This upcoming February, the Supreme Court is scheduled to hear a case that will decide if Trump is ineligible to remain on the ballot given his involvement in the Jan. 6 insurrection, as reported by the Colorado Newsline. The conservative build-up of the court – a third of the Justices being appointed by Donald Trump – and the weight of the question will require a critical opinion to remove Trump from the ballot, but it is imperative that they do so.
When the Supreme Court decides a case, they interpret the Constitution and set precedents that will be used to determine the outcome of future court cases. This case calls Section 3 of the 14th Amendment into question – a section that has never been interpreted by the Supreme Court before, according to AP.
To ignore the impacts this case will have on the 2024 election is naive, but should not absolve the court from making a definite decision on Trump's position as an insurrectionist.
The 14th Amendment states no one under oath of office “engaged in insurrection or rebellion against the same, or given aid or comfort to the enemies thereof” is permitted to hold public office. The text is damning and the Court has a responsibility to clearly define Jan. 6 as an insurrection.
This is the most influence a court has had in an election since Gore v Bush in 2008 when the court didn’t let Florida hold a recount and Bush won, according to CNN. If they remove Trump from the ballot, the Court must be careful in its decision to ensure they are not regularly a determining factor in future election ballots.
It is deeply undemocratic to allow a body that is not elected and serves lifetime terms to play a role in the outcomes of elections. The next time a controversial candidate comes up, the courts could be seen as the decision-makers if not handled appropriately now.
Arguments that say the 14th doesn’t apply in this case get into the technicalities of whether or not the Constitution should be seen as a living document. Mark Caruso, the attorney defending Trump in the New Mexico lawsuit as reported by the Albuquerque Journal, is arguing Trump's encouragement on Jan. 6 is not what would have been seen as applicable to the amendment when it was written. This asks whether the Constitution should be interpreted by either putting oneself in the mindset of the time the text was written or asking how the text would best apply today.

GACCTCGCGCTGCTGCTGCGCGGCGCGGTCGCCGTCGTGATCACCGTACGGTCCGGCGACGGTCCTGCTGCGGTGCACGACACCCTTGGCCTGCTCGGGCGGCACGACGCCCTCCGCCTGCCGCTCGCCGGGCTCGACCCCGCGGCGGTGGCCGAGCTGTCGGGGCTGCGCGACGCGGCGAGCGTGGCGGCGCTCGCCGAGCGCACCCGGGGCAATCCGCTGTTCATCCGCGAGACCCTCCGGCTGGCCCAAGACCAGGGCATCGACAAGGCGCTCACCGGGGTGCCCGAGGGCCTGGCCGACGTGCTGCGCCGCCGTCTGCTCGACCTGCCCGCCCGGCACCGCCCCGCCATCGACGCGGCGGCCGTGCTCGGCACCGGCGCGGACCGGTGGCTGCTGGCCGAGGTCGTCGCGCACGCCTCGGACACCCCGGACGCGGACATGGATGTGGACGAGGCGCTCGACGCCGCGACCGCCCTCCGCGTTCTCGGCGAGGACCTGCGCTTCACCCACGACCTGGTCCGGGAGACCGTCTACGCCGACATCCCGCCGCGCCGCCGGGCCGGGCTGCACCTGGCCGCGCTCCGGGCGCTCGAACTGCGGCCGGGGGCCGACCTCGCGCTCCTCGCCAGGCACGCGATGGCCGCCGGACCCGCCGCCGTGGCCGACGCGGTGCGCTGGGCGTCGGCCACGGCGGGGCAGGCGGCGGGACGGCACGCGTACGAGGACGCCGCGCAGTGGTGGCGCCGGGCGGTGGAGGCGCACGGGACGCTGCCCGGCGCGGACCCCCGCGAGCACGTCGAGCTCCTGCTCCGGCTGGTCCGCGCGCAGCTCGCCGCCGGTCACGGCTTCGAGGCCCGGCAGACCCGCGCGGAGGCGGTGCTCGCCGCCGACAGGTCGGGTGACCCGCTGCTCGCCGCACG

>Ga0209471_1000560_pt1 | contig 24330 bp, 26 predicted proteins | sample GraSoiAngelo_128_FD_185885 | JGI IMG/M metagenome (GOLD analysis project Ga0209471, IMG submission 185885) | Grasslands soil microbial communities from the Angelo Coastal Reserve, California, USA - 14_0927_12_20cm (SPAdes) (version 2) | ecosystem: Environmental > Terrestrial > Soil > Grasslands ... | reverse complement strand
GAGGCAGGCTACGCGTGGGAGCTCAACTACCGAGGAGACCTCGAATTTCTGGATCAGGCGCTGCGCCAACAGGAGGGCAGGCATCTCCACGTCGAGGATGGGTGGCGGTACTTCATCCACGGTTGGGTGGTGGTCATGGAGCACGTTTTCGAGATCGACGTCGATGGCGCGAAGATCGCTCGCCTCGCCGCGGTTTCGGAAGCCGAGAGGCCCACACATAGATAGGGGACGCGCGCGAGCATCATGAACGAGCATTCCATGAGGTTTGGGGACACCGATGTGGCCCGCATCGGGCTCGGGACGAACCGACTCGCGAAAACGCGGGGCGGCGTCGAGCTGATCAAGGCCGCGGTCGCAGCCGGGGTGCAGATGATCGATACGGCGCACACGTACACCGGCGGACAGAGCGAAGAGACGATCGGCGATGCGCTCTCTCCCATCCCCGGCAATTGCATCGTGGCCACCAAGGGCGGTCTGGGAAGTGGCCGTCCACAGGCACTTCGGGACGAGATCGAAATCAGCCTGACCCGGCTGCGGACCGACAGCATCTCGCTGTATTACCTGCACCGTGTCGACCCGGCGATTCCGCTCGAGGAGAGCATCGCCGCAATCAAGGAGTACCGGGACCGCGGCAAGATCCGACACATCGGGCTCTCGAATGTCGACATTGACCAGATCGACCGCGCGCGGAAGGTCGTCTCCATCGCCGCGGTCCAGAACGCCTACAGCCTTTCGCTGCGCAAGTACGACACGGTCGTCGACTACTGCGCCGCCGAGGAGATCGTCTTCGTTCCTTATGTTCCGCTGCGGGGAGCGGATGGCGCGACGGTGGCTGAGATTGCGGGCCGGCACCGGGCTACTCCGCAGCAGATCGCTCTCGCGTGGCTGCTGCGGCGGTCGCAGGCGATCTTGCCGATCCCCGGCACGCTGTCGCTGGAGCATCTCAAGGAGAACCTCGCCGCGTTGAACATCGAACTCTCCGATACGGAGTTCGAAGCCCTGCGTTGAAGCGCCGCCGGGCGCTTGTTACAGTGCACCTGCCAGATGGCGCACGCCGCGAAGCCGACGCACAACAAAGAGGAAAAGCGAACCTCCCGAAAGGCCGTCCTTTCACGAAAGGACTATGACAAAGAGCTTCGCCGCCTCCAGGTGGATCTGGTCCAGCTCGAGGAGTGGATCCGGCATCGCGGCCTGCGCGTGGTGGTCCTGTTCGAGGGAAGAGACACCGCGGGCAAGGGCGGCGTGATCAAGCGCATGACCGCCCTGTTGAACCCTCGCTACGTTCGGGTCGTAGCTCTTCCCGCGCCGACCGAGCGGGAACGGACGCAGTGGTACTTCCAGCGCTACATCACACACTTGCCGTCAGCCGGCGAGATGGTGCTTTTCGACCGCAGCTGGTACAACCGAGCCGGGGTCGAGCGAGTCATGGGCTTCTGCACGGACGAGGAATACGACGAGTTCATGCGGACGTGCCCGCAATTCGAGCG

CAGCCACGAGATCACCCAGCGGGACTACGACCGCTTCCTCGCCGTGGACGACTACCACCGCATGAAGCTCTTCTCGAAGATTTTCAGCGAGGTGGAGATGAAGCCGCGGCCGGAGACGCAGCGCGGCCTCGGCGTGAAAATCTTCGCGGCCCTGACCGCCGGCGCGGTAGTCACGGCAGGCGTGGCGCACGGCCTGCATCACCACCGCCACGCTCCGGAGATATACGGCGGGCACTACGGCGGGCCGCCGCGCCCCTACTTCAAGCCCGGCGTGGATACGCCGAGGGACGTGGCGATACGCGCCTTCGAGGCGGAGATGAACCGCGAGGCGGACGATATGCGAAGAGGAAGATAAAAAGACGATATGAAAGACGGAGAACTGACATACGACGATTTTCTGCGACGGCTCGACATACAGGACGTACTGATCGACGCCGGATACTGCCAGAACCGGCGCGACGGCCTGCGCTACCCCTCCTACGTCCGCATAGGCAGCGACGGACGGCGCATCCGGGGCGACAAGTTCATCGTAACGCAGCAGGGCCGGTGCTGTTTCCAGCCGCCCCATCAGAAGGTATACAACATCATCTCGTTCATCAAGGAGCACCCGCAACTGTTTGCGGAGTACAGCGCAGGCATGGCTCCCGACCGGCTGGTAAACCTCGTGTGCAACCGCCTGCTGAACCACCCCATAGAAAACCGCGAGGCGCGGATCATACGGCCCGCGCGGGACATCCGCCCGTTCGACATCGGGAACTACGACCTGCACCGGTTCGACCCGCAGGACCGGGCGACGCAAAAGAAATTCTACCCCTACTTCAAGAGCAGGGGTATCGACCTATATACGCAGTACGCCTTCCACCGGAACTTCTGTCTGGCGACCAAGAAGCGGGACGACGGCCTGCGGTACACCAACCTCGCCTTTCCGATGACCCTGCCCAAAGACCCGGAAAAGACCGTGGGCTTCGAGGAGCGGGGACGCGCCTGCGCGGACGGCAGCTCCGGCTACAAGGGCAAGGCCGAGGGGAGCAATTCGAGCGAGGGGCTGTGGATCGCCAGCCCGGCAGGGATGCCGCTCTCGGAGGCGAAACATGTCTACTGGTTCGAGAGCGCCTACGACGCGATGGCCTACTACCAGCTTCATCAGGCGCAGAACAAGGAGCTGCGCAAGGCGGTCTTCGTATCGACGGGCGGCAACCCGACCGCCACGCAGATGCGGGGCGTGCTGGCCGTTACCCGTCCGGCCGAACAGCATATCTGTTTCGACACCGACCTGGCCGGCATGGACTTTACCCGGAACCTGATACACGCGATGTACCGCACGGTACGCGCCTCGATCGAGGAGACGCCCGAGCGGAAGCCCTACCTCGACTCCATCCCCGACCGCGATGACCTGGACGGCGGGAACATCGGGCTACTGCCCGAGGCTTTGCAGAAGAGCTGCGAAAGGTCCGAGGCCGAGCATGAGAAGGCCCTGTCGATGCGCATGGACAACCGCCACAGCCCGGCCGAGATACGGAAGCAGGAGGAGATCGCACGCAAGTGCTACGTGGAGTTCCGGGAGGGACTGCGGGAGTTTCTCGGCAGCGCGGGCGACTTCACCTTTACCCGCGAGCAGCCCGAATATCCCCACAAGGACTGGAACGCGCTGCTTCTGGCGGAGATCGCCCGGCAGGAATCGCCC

An insurrection when the 14th Amendment was written looked like the Civil War. An insurrection in today’s day and age looks like Jan. 6.
If the Court blatantly ignores Trump’s role on Jan. 6 and allows him to be on the ballot, this gives Americans the impression that it is okay for someone under oath to engage in an insurrection and still be allowed to run for office – undermining what is clearly stated in the 14th Amendment and shown within the realities of Jan. 6.
There are multiple ways the Court could decide to issue this opinion, but we won’t know what precedents are set until it is done. For instance, the court could find Trump an insurrectionist but ignore the question of whether or not he should be removed from the ballot, as Steve Valdeck wrote – a law professor from the University of Texas at Austin. Regardless, the Court must be definitive and precise in its ruling.
Given the gravity of the case, had there not been the extenuating circumstances of the impending primary elections, I wish they had more time to craft and critically think about this monumental case. The decision and language of the Court can greatly impact future elections, but they must not hesitate in holding Trump accountable for his actions on Jan. 6.
Maddie Pukite is the editor-in-chief at the Daily Lobo. They can be contacted at firstname.lastname@example.org on Twitter @maddogpukite
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Maddie Pukite is the 2023-2024 editor of the Daily Lobo.